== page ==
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DiRT 3 Review

5
  • X360

Dirt 3 isn't as big a jump forward as Dirt 2 was, but tweaks and additional modes and features make it as deep as it is fun.

I was a little worried when I first started playing Dirt 3. It seemed, in those first few hours, pretty similar to Dirt 2. Not that that’s a bad thing, of course, but if it’s just more of the same, why buy it? But after thoroughly exploring all the game has to offer, I can assure you it's much more than a simple rehash of 2009's offering.

Triangles!
Triangles!

The first thing you notice about any Dirt game, Dirt 3 included, is its interface. The Dirt series has developed a reputation for flashy menus and strong tone, most recently in Dirt 2, which maintained an almost overwhelming “totally rad Mountain Dew bro” attitude throughout the game. Dirt 3 sheds all this and instead opts for something more like “hanging out at the bar in a trendy Berlin hotel,” with its artsy triangular motifs and chill electronic music. While I personally preferred the stronger, more cohesive tone of the previous game, others may find this to be a welcome change. In any event, the menus are much faster and easier to navigate than Dirt 2’s immersive but somewhat cumbersome RV interface.

Selecting Dirt Tour will take you to the campaign, where you’ll see familiar modes like rally (point-to-point races), rallycross (motocross with cars), landrush (like rallycross but with trucks or buggies), trailblazer (like rally but with super fast cars), and head-2-head (one-on-one circuit races). Dirt 3 has also added a new mode, gymkhana, to the mix, but more on that later. Each mode is featured in a number of multi-race series that are spread throughout the campaign. Series of differing modes are grouped together in events, which unlock as the player earns points by doing well in each series. At the same time, the player earns “rep” points that can be used to unlock more cars. Rep points are earned by placing well, completing optional missions such as reaching a certain top speed, and by conserving flashbacks, the Dirt series’ name for its rewind feature.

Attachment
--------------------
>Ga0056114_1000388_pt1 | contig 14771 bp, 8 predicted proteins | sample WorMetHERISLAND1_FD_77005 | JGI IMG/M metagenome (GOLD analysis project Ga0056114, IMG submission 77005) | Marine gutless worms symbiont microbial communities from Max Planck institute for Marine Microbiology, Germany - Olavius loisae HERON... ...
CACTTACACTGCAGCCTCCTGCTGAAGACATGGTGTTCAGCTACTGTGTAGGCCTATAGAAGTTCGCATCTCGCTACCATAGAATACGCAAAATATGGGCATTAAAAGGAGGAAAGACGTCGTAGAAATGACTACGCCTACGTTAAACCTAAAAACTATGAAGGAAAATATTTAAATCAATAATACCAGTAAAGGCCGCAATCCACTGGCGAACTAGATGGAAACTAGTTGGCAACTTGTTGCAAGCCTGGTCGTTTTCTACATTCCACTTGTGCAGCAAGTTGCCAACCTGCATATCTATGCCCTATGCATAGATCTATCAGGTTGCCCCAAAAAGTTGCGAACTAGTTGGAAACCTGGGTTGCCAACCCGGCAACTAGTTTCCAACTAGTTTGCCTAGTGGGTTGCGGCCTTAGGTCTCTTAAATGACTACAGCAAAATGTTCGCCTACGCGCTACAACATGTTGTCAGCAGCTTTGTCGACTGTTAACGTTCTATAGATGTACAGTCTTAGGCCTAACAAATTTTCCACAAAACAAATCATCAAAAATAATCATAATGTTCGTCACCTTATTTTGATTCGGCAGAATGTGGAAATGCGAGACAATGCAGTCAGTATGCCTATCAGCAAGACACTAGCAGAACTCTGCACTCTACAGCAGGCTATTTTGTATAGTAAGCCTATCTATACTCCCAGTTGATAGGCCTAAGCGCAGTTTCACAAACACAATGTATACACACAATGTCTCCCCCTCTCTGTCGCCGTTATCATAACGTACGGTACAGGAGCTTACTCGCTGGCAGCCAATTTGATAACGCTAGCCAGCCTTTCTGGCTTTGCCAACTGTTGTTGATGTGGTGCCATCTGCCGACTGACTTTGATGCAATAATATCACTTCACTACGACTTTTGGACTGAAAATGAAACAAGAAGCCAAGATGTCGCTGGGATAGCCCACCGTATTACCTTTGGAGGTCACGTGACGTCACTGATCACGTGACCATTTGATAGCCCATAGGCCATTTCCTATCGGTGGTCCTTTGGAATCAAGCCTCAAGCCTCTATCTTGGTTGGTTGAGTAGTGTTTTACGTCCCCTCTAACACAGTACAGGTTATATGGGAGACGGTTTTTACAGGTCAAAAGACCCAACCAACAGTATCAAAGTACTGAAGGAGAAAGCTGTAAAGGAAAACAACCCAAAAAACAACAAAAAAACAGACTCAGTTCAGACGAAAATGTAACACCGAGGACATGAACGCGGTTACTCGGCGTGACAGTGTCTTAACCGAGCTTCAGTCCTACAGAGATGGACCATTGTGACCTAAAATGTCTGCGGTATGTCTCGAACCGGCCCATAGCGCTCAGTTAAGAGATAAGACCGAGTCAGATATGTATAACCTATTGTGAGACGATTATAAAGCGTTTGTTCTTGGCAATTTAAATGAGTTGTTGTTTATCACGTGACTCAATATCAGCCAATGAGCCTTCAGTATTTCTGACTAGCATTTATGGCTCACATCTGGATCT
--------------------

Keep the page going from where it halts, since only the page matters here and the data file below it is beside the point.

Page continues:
Nighttime cockpit mode in the snow will put hair on your chest.
Nighttime cockpit mode in the snow will put hair on your chest.

Unlike Dirt 2, which grouped series by locale, Dirt 3 jumps around between eight environments: Aspen (snow!), Finland, Kenya, the L.A. Coliseum, Michigan, Monaco, Norway, and the Smelter industrial site. That’s one fewer locale than Dirt 2, but Dirt 3 makes up for it with an increased number of tracks (double that of Dirt 2) and the inclusion of weather and time-of-day options. A wet track plays significantly differently from a dry one, as does one at night that you’ve previously only seen during the day. Some circuit tracks are so dark that you’ll find yourself having to memorize where turns are, turning blindly into blackness, hoping that your headlights will reveal some familiar section of wall. Nighttime rally courses are similarly intense, requiring you to rely almost exclusively on your co-driver for directions. Night races are, in short, awesome.

If that sounds crazy to you, don’t worry. Dirt 3 has made things easier on newer players by including optional throttle, brake, and steering assists. The game won’t quite play itself, but it can come pretty darn close. A dynamic racing line is also included. Like pretty much every other modern racing game, the line shows the best way around the track and changes color when it’s time to brake. As mentioned before, flashbacks are back, except now you get five of them per race, regardless of difficulty. Some may consider this feature a “dumbing down” of the game, but in my experience, having that safety nets encourages you to try riskier moves and ultimately become a better driver. Also, as far as I could tell, difficulty barely matters. Playing on a harder setting, while much more difficult in terms of how good your opponents are, does not affect the amount of points you get at the end of the series, nor does it affect your rep points. Really, the only thing holding you back from blasting through the game on easy is shame.